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psie

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- Homework Statement
- Prove directly that if $$K_n(s)=\begin{cases}n &\text{if }|s|<1/(2n)\\ 0 &\text{if }|s|>1/(2n),\end{cases}$$ and ##f## is a continuous function at the origin, then $$\lim_{n\to\infty}\int_\mathbb{R}K_n(s)f(s)ds=f(0).$$

- Relevant Equations
- Positive summability kernels, see e.g. Wikipedia.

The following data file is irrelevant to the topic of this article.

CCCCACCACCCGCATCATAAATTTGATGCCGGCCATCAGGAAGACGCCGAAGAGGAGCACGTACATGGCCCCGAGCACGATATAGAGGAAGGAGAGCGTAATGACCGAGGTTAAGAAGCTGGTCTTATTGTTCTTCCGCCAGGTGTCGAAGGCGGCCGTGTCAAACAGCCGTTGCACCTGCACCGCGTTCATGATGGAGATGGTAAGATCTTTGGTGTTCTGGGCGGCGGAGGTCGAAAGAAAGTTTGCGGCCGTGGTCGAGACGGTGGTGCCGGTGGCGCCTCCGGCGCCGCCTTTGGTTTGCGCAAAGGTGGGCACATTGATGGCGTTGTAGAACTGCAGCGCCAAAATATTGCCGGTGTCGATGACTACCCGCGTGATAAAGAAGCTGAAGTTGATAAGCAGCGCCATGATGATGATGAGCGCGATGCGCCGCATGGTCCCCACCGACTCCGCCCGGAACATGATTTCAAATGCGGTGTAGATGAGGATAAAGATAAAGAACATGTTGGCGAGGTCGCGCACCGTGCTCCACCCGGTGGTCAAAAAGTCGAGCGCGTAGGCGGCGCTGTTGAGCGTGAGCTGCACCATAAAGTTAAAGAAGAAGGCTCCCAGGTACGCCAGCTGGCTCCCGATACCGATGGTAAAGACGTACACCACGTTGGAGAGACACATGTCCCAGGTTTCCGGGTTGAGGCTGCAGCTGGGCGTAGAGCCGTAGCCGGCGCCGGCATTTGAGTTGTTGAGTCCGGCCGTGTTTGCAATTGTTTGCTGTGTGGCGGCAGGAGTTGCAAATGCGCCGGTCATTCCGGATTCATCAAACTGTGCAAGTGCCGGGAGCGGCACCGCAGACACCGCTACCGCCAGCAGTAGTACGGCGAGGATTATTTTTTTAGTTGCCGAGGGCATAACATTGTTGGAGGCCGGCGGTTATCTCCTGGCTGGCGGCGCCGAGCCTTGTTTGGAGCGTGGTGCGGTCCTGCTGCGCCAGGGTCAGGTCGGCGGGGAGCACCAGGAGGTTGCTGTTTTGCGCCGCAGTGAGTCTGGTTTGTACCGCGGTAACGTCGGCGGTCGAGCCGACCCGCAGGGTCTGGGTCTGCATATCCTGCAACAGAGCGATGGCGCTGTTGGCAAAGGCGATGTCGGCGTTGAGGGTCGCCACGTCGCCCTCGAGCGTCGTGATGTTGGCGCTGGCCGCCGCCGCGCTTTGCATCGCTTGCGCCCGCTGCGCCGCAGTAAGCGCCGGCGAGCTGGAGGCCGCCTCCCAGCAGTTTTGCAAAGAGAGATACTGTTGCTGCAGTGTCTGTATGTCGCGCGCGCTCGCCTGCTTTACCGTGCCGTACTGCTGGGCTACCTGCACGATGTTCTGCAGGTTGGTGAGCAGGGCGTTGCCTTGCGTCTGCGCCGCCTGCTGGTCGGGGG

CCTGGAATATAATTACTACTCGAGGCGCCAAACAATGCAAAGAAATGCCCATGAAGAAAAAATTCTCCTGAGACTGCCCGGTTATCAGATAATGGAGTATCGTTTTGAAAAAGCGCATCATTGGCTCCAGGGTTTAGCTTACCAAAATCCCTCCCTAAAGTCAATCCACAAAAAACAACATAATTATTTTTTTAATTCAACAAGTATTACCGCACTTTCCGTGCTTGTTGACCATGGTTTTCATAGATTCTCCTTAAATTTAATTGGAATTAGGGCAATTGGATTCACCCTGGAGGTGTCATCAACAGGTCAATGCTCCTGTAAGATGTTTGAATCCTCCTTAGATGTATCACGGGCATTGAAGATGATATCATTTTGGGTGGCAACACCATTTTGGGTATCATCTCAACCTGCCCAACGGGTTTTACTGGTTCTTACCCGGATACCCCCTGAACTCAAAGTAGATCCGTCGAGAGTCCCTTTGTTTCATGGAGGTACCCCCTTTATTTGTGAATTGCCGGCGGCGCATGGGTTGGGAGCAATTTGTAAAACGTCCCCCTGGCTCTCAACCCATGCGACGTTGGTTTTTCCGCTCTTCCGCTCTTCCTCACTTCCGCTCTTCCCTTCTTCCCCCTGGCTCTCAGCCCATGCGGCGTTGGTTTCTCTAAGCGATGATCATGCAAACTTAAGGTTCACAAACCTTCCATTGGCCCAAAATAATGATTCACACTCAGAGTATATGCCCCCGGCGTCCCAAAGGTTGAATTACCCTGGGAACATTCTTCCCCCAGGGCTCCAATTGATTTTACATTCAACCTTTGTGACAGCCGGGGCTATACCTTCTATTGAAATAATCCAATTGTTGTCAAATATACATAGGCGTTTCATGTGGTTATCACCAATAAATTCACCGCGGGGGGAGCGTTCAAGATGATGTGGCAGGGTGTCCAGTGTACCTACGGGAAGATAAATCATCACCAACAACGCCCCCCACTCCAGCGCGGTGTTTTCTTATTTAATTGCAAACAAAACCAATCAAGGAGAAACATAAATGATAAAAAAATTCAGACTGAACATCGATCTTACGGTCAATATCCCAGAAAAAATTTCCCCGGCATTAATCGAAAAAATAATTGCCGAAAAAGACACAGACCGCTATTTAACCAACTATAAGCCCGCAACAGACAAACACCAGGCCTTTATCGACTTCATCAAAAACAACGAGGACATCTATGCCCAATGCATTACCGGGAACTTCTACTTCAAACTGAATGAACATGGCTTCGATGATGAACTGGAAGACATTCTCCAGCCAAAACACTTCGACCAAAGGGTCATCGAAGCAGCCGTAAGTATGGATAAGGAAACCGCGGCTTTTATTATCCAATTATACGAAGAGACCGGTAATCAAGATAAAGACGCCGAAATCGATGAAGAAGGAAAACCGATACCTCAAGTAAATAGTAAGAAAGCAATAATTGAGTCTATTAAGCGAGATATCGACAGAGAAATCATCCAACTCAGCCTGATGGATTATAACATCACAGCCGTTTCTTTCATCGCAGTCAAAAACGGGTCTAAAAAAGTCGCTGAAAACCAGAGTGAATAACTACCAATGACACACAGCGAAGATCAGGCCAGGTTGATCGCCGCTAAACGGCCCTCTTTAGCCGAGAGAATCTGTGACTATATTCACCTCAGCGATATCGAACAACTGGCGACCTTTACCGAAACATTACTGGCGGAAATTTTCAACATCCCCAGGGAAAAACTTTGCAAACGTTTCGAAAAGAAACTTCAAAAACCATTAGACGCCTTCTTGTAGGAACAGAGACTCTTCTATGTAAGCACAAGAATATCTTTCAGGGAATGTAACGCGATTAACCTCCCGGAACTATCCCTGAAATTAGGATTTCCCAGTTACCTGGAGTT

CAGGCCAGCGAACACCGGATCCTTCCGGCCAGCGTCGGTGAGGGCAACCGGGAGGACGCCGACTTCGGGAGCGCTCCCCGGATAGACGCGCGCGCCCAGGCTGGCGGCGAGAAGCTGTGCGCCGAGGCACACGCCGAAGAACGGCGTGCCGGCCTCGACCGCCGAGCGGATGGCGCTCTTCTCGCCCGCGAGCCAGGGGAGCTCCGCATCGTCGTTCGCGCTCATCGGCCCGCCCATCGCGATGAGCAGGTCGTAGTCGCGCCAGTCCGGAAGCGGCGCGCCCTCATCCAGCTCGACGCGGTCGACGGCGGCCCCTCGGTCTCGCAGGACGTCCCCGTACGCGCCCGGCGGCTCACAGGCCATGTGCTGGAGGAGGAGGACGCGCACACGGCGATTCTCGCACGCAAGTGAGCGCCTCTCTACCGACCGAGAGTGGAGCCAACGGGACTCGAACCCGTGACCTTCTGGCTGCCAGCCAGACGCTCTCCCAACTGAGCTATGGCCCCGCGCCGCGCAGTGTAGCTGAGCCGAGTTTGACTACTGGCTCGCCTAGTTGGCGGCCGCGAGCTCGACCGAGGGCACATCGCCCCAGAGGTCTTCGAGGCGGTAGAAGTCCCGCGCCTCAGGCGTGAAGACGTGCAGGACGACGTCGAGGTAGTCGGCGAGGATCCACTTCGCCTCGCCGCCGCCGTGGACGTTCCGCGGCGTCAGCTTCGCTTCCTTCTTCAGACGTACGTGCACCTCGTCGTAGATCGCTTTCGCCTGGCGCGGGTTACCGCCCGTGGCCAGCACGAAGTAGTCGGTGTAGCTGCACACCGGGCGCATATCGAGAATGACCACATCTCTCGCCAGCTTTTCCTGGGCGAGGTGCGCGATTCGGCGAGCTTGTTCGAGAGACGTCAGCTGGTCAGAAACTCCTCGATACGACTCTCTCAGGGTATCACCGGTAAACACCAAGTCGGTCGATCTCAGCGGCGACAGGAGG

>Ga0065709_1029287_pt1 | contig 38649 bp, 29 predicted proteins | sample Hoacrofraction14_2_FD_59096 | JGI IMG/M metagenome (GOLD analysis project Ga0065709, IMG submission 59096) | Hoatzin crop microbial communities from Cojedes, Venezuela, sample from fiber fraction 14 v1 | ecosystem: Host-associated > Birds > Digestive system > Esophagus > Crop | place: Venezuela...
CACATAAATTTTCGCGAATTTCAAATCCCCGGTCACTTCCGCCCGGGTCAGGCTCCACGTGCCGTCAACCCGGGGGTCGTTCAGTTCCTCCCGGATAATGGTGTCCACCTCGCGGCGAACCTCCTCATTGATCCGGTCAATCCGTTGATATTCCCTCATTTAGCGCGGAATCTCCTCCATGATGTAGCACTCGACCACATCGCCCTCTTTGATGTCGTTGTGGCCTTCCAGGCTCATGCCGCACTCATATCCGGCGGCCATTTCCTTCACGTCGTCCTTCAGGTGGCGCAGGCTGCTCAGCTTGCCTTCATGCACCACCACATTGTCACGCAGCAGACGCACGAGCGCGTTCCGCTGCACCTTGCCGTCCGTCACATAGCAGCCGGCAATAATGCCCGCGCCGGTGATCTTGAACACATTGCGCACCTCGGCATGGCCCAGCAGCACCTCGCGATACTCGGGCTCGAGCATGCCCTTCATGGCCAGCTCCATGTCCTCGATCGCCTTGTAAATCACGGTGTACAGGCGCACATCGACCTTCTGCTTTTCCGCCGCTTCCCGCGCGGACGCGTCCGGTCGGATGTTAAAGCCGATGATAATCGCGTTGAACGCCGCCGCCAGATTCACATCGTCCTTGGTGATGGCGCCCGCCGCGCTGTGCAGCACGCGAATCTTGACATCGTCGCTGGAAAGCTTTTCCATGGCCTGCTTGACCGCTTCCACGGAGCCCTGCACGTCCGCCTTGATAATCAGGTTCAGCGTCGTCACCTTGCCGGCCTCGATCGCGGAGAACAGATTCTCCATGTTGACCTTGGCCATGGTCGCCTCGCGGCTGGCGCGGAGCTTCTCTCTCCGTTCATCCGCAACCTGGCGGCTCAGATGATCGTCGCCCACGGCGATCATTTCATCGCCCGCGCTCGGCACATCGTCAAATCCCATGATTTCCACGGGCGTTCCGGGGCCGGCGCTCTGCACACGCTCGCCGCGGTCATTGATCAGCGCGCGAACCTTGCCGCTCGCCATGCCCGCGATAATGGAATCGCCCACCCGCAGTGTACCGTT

This is an exercise from Fourier Analysis and its Applications by Vretblad.

I know the integral over ##\mathbb R## reduces to $$\int_{-1/(2n)}^{1/(2n)} nf(s)ds.$$ But I don't know where to go from here. There is a theorem in the book which states that this limit exists and equals ##f(0)##, but I'm apparently not supposed to use the theorem. Appreciate any help.

I know the integral over ##\mathbb R## reduces to $$\int_{-1/(2n)}^{1/(2n)} nf(s)ds.$$ But I don't know where to go from here. There is a theorem in the book which states that this limit exists and equals ##f(0)##, but I'm apparently not supposed to use the theorem. Appreciate any help.